Eduardo and Susana on their way to deliver clothes to a poor family
A Salvationist offers a listening ear
Two men huddle round the stove for warmth at the Salvation Army centre for the homeless
Some of the homeless men earn a small amount of money through simple skills like welding
Author and photographer: Ruud Tinga
Argentina: Building The Kingdom
by Ruud Tinga
The last of the snow covers the mountain tops and the ski lifts rest after the busy winter season. Spring is on its way in San Carlos de Bariloche, a holiday place for the rich of Argentina. For a few weeks it is quiet before the number of summer tourists increases with the rising of the temperature.
Before Argentina’s economy collapsed, tourism doubled the number of inhabitants of Bariloche to about 200,000. Hundreds of jobs have been lost because a considerable number of hotels have been closed in the past few years. The future is not bright. Poverty and crime have increased. Homeless men and women squat in the empty hotels.
The number of people without a job, without income and without a home gets higher every day. Hundreds of homeless people live in the caves around the city and have to beg to stay alive. Some of them die in winter due to the cold when the temperature drops to -20 degrees Celsius.
Just outside the city centre The Salvation Army rented a simple place from the council where it shelters 20 homeless men. Some of them sit round the warm fireplace, where they drink maté (a kind of tea). Because of a leaking roof, some of the walls are coloured brown. There is no money to restore the wooden house or to install a shower or bathroom. The Army’s main task is to keep the inside dry and warm.
Eduardo and Susana Madel de Nahuelfil are responsible for the Army’s work in San Carlos de Bariloche. Eduardo is from nearby Rio Chico, where The Salvation Army has a church. His mother was a regular visitor to the meetings there but her seven children were not interested.
That was until Eduardo visited a Salvation Army youth camp. Because of the friendship with other boys and girls his view on the Army changed. A few years later, during another youth camp, a Bible message touched him in such a way that he decided to become a Salvationist and wear the uniform. At that time he lived in Bahia Blanca, where he met Susana. They were married in 1977.
In 1990, after travelling between Bahia Blanca and Bariloche, where Eduardo had found work as a bricklayer, they decided to move with their seven children, three of whom are adopted, to Bariloche.
Together with 150 other people, the couple bought a plot of land on which they could build their own houses. Because there was no Salvation Army church in Bariloche, Eduardo and Susana started to have house meetings in which the Army flag had a prominent place.
‘We did not want to lose the feeling of being a Salvationist,’ remembers Eduardo. ‘We went to other churches, but never became a member. Susana started a home league (women’s group). Little by little there was a steady group of visitors. We also started a children’s club because there were many children living in our neighbourhood.’
Their house was not big enough and the plan grew to build a hall. Next to their house was a free plot of land, the ideal place for a Salvation Army church.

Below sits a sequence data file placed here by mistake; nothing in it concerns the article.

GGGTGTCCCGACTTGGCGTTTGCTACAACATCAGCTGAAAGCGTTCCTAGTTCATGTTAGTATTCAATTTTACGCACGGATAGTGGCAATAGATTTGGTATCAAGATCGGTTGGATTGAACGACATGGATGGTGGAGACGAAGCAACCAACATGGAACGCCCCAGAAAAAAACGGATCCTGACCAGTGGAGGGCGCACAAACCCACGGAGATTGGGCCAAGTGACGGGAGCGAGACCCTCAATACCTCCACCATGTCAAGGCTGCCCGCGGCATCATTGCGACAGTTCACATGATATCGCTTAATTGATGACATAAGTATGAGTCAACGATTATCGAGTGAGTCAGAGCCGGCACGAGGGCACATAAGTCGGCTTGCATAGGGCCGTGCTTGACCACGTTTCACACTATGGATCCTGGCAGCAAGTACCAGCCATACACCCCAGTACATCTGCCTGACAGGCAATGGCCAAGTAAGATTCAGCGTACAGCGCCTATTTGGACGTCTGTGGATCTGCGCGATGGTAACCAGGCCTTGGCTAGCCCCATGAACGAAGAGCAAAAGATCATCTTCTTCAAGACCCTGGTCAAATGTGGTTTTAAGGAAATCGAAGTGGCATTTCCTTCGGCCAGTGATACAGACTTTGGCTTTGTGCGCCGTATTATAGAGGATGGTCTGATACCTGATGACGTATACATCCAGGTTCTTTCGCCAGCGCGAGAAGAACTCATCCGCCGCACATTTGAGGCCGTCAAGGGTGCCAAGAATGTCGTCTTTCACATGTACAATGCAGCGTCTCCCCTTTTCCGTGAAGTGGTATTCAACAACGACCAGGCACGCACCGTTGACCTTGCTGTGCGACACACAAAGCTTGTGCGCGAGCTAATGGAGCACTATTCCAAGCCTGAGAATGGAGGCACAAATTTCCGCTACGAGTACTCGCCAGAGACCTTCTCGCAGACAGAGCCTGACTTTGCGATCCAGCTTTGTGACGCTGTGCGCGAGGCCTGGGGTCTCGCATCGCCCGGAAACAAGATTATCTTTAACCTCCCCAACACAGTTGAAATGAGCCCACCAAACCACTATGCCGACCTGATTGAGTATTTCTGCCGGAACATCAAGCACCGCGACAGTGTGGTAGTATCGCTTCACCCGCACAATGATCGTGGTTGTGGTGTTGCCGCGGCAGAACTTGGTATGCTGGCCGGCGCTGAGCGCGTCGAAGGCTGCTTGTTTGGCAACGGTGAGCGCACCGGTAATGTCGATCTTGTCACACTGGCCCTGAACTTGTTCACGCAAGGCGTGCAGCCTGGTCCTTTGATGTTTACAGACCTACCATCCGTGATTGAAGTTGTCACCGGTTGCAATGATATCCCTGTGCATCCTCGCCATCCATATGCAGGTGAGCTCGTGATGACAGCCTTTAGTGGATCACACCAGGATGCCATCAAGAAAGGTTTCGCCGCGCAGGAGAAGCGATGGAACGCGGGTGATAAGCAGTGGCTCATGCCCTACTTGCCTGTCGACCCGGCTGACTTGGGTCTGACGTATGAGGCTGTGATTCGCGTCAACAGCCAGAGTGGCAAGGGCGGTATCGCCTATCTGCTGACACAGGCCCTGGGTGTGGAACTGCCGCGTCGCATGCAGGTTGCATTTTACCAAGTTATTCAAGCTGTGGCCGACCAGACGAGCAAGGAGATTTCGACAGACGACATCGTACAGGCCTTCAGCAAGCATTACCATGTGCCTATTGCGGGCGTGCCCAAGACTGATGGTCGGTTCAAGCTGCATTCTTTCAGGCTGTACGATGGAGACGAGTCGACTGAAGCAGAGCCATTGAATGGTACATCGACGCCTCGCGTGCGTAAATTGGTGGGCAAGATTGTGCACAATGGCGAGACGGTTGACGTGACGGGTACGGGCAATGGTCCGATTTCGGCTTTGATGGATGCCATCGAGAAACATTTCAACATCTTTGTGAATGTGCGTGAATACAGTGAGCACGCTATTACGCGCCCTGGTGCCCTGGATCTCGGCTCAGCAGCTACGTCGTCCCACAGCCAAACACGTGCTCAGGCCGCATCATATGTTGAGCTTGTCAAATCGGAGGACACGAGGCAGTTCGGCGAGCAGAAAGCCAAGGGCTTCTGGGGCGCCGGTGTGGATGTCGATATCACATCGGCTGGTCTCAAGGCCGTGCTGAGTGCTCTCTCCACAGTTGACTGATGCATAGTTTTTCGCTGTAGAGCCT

All building materials were donated and the city council offered the labour free of charge. Eduardo became the site manager and, after nine months, the new building was opened in May 1997.
The Salvation Army would not be The Salvation Army if it did not try to do something about the social problems. Susana explains: ‘We knew that many people lived on the streets and therefore in 1998 we started the distribution of food and clothes.’ She works part-time at City Hall to supplement the small wage they get from the Army. Eduardo is fully employed by The Salvation Army. Much of their own money is spent on bread and ingredients for simple meals for the people they serve.
‘Once a week the city council donates food, but that is not enough for the men who live in our shelter,’ Susana says. ‘Also, the men on the streets need food. Every now and then we ask companies, neighbours and friends for help, which enables us to distribute coffee and bread several times a week.’
This is a real family effort, and the eldest children are involved. Whenever they can, they help with the distribution of food and also take part in the church activities. There are now 17 soldiers (full members) and three junior soldiers.
Eduardo and Susana plan to concentrate their next efforts on the area’s children because many are not taught about the love of God. These plans include having what they describe as a restaurant for children. ‘We want to start a feeding programme for them,’ says Eduardo. ‘Most of them go to school with an empty stomach and they don’t get a proper meal in the afternoon. In our building we can cook and serve a hot meal.’
They know their dream will become a reality, even though the finances to realise it still have to be found. ‘We never doubted God’s plan with our lives. He has given us the opportunity to do something for the others here in Bariloche and we trust that he will supply us with the money.’
A local radio station has already made a few programmes about the Army’s work and asked the population for financial support.
Eduardo and Susana see that their task is very straightforward: ‘We want to be a lighthouse for people who may drift away because of spiritual or social problems – for people who are desperate. We want to be a sign of hope – a hope that can only be found in God.’